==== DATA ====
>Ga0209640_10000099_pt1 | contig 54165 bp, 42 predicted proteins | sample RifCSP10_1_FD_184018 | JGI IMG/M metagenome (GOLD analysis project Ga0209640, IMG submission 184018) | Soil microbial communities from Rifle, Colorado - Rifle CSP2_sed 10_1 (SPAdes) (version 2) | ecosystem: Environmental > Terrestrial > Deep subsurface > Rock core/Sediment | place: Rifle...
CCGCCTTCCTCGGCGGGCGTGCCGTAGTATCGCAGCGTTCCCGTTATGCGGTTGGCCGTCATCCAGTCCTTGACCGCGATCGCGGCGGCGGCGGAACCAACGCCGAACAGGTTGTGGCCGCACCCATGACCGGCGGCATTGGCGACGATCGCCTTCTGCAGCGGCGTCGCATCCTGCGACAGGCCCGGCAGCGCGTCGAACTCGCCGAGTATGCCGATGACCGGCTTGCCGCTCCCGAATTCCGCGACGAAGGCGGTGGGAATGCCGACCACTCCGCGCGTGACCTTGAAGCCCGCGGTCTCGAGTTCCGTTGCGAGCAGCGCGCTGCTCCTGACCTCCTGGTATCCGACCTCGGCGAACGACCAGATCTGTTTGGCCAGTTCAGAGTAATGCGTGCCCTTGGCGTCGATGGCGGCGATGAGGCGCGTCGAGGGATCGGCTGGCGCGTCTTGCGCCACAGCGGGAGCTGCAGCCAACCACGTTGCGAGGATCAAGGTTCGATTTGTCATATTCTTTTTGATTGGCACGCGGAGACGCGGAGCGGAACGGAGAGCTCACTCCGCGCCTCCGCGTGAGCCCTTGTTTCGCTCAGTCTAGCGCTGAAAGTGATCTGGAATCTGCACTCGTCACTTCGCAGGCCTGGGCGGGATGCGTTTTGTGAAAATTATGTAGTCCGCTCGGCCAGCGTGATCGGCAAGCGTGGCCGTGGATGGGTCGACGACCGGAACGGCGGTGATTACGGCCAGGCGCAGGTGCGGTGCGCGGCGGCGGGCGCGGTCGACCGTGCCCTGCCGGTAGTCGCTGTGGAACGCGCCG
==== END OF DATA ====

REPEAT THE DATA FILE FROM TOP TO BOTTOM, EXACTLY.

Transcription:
>Ga0209640_10000099_pt1 | contig 54165 bp, 42 predicted proteins | sample RifCSP10_1_FD_184018 | JGI IMG/M metagenome (GOLD analysis project Ga0209640, IMG submission 184018) | Soil microbial communities from Rifle, Colorado - Rifle CSP2_sed 10_1 (SPAdes) (version 2) | ecosystem: Environmental > Terrestrial > Deep subsurface > Rock core/Sediment | place: Rifle...
CCGCCTTCCTCGGCGGGCGTGCCGTAGTATCGCAGCGTTCCCGTTATGCGGTTGGCCGTCATCCAGTCCTTGACCGCGATCGCGGCGGCGGCGGAACCAACGCCGAACAGGTTGTGGCCGCACCCATGACCGGCGGCATTGGCGACGATCGCCTTCTGCAGCGGCGTCGCATCCTGCGACAGGCCCGGCAGCGCGTCGAACTCGCCGAGTATGCCGATGACCGGCTTGCCGCTCCCGAATTCCGCGACGAAGGCGGTGGGAATGCCGACCACTCCGCGCGTGACCTTGAAGCCCGCGGTCTCGAGTTCCGTTGCGAGCAGCGCGCTGCTCCTGACCTCCTGGTATCCGACCTCGGCGAACGACCAGATCTGTTTGGCCAGTTCAGAGTAATGCGTGCCCTTGGCGTCGATGGCGGCGATGAGGCGCGTCGAGGGATCGGCTGGCGCGTCTTGCGCCACAGCGGGAGCTGCAGCCAACCACGTTGCGAGGATCAAGGTTCGATTTGTCATATTCTTTTTGATTGGCACGCGGAGACGCGGAGCGGAACGGAGAGCTCACTCCGCGCCTCCGCGTGAGCCCTTGTTTCGCTCAGTCTAGCGCTGAAAGTGATCTGGAATCTGCACTCGTCACTTCGCAGGCCTGGGCGGGATGCGTTTTGTGAAAATTATGTAGTCCGCTCGGCCAGCGTGATCGGCAAGCGTGGCCGTGGATGGGTCGACGACCGGAACGGCGGTGATTACGGCCAGGCGCAGGTGCGGTGCGCGGCGGCGGGCGCGGTCGACCGTGCCCTGCCGGTAGTCGCTGTGGAACGCGCCG